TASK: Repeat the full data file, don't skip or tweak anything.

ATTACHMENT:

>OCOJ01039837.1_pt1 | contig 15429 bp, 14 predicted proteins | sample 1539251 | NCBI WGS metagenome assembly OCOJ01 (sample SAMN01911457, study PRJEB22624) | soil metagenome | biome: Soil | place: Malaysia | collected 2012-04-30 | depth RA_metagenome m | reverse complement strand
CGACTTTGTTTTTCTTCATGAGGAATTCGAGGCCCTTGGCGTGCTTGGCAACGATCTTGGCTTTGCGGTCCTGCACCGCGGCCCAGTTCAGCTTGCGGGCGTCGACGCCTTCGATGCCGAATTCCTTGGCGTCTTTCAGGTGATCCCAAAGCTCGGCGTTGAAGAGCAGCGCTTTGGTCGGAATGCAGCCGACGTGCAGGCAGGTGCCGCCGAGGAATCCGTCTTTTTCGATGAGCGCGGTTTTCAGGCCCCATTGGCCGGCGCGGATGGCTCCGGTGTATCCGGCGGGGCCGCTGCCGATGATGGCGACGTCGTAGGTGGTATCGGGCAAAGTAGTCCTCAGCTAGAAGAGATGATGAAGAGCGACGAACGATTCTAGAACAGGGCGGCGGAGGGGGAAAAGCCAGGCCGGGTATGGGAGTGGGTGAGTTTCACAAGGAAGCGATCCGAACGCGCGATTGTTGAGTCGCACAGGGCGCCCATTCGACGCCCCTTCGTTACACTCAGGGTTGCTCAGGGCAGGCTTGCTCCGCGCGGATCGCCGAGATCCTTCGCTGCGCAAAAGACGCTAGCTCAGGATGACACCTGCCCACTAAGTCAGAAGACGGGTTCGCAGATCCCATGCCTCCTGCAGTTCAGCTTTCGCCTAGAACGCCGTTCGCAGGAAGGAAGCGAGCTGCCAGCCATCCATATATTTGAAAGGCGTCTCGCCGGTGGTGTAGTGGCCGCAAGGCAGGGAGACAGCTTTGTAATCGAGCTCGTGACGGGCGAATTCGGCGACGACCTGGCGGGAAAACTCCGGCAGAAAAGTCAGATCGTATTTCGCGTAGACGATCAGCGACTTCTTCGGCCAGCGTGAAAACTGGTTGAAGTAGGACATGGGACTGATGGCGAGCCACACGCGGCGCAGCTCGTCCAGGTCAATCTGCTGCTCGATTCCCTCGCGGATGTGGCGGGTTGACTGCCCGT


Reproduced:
>OCOJ01039837.1_pt1 | contig 15429 bp, 14 predicted proteins | sample 1539251 | NCBI WGS metagenome assembly OCOJ01 (sample SAMN01911457, study PRJEB22624) | soil metagenome | biome: Soil | place: Malaysia | collected 2012-04-30 | depth RA_metagenome m | reverse complement strand
CGACTTTGTTTTTCTTCATGAGGAATTCGAGGCCCTTGGCGTGCTTGGCAACGATCTTGGCTTTGCGGTCCTGCACCGCGGCCCAGTTCAGCTTGCGGGCGTCGACGCCTTCGATGCCGAATTCCTTGGCGTCTTTCAGGTGATCCCAAAGCTCGGCGTTGAAGAGCAGCGCTTTGGTCGGAATGCAGCCGACGTGCAGGCAGGTGCCGCCGAGGAATCCGTCTTTTTCGATGAGCGCGGTTTTCAGGCCCCATTGGCCGGCGCGGATGGCTCCGGTGTATCCGGCGGGGCCGCTGCCGATGATGGCGACGTCGTAGGTGGTATCGGGCAAAGTAGTCCTCAGCTAGAAGAGATGATGAAGAGCGACGAACGATTCTAGAACAGGGCGGCGGAGGGGGAAAAGCCAGGCCGGGTATGGGAGTGGGTGAGTTTCACAAGGAAGCGATCCGAACGCGCGATTGTTGAGTCGCACAGGGCGCCCATTCGACGCCCCTTCGTTACACTCAGGGTTGCTCAGGGCAGGCTTGCTCCGCGCGGATCGCCGAGATCCTTCGCTGCGCAAAAGACGCTAGCTCAGGATGACACCTGCCCACTAAGTCAGAAGACGGGTTCGCAGATCCCATGCCTCCTGCAGTTCAGCTTTCGCCTAGAACGCCGTTCGCAGGAAGGAAGCGAGCTGCCAGCCATCCATATATTTGAAAGGCGTCTCGCCGGTGGTGTAGTGGCCGCAAGGCAGGGAGACAGCTTTGTAATCGAGCTCGTGACGGGCGAATTCGGCGACGACCTGGCGGGAAAACTCCGGCAGAAAAGTCAGATCGTATTTCGCGTAGACGATCAGCGACTTCTTCGGCCAGCGTGAAAACTGGTTGAAGTAGGACATGGGACTGATGGCGAGCCACACGCGGCGCAGCTCGTCCAGGTCAATCTGCTGCTCGATTCCCTCGCGGATGTGGCGGGTTGACTGCCCGT